Creating a harmonious atmosphere for your employees is very important, and ensuring a happy working environment is likely to keep staff retention levels high. However, there are always likely to be situations where a member of staff isn’t happy with something, whether that is the way they believe they have been treated over a certain issue, if they have been let go following a disciplinary or due to redundancy, or maybe something else altogether.
Whatever the circumstances for your unhappy employee, employment tribunals are something that business owners and managers want to avoid. However, there will be the inevitable occasion where a determined member of staff will want to take action for something that has upset them. In these situations it is important to know how to handle it in the best interests of your business.
Responding to a claim
If an employee decides that they are going to take their dispute to a tribunal then the claim against your company will be sent to you officially from the Employment Tribunals Service.Â This will come in a hard-copy format for your records.
When you have considered the claim you can decide whether to issue a response. This can be made on the paper copy that has been sent to you, or electronically on their website. Your response needs to be completed in full, explaining the exact reasons why you are disputing the claim.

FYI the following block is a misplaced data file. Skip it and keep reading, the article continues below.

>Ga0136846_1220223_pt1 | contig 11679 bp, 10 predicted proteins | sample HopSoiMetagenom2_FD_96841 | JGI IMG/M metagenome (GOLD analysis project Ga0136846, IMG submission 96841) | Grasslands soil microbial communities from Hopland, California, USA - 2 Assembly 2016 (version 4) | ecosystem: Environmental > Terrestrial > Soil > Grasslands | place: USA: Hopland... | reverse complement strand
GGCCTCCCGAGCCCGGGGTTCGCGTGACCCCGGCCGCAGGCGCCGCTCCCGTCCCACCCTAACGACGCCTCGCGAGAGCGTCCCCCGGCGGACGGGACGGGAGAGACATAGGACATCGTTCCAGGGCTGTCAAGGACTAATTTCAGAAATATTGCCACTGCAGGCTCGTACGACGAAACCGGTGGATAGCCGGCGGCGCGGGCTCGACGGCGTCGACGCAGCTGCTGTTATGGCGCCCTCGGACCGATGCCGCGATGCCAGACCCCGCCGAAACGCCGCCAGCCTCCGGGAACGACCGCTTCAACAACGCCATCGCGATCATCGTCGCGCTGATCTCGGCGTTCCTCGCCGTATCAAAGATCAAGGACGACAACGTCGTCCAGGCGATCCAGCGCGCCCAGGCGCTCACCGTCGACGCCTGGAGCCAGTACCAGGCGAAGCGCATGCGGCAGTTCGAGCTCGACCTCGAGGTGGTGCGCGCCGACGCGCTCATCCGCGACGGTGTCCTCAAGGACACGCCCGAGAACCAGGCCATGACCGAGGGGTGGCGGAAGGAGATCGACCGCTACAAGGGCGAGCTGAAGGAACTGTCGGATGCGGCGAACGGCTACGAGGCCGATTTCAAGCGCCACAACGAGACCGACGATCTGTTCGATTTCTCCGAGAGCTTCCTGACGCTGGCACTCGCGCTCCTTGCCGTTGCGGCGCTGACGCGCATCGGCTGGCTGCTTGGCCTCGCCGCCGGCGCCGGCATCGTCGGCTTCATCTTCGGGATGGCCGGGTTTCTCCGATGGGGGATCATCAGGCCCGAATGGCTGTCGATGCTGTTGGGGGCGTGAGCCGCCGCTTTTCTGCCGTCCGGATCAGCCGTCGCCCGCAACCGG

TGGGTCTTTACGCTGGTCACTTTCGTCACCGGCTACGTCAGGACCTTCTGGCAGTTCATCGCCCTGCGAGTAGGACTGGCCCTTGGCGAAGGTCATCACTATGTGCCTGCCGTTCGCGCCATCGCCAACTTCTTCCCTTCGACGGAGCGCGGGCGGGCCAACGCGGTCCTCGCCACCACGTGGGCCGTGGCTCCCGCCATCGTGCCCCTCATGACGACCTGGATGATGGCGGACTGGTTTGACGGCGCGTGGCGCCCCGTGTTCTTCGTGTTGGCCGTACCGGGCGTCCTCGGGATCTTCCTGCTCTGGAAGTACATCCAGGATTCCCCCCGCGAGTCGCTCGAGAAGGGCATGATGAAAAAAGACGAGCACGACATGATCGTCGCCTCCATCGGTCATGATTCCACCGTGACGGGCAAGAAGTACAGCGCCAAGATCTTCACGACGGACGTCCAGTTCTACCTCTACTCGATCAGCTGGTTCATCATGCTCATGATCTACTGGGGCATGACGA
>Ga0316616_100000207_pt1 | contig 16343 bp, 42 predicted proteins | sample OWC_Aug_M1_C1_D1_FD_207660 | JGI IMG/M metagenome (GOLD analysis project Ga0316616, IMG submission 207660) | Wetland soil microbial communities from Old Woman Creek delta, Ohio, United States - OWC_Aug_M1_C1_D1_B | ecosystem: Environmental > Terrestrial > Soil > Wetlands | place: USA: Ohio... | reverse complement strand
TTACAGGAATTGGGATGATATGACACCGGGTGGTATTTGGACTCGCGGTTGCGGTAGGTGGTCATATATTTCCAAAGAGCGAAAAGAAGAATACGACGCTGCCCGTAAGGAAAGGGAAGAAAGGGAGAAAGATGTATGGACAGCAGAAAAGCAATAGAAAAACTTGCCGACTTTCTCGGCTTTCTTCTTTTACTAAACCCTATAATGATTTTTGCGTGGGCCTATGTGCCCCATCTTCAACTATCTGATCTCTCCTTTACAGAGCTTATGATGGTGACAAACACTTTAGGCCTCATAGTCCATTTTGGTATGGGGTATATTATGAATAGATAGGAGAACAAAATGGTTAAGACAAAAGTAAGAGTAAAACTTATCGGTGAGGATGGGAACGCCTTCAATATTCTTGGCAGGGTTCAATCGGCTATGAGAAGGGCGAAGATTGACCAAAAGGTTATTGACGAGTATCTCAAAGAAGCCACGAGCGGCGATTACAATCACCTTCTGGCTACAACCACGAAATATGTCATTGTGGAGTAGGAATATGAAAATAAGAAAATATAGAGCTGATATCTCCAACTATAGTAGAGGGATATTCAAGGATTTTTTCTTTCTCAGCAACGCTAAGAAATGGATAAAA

Time to respond
The time in which you have to do this is strict; generally it is 28 days after the date you receive the official claim form from the Employment Tribunals Service. A date is likely to be mentioned on this by which you must return your response. An extension to this period may be requested in writing though must detail the reasons why it is required.
Any late or non-responses to the claim are likely to end up in the employment tribunal issuing a default judgement against your company, or carrying on with the hearing without you present. Either way, it’s likely that you will end up paying out a large sum in compensation to the employee so it is vital that you take the time to respond. It is also important that the claim is looked at by someone who understands the ins and outs of employment law, such as a solicitor or other legal professional.
Before and during the hearing
Depending on the situation, you may be contacted by an employment judge to hold a case-management discussion to clarify certain legal issues and to agree on the documents to use at the hearing. You will need to provide the claimant with any documentation they request as well as copies of witness statements. They must also do the same for you. This ensures full transparency when the claim is heard in court.
It’s highly recommended that you attend the hearing, as well as the witnesses that you have asked to give statements. This will be heard by a panel of three, including the Employment Judge and should happen no later than 26 weeks after the initial claim being submitted.
If you are successful against the claimant then it will be dismissed and you will receive a copy of the judgement stating this. It’s unlikely that you will be eligible to claim legal costs back unless it’s deemed that the claimant acted unreasonably towards you.
If the claimant is successful then you may be ordered to reinstate their original position, provide a job for them elsewhere within the business (re-engagement) or to give them compensation against their loss of earnings, and potentially for hurt feelings.
If you are facing a workplace disagreement then contact QualitySolicitors for advice. Our expert lawyers will be happy to explain the process and relevant costs in further detail with you.
Image by Oxfordian Kissuth (Own work) [CC-BY-SA-3.0 (http://creativecommons.org/licenses/by-sa/3.0)], via Wikimedia Commons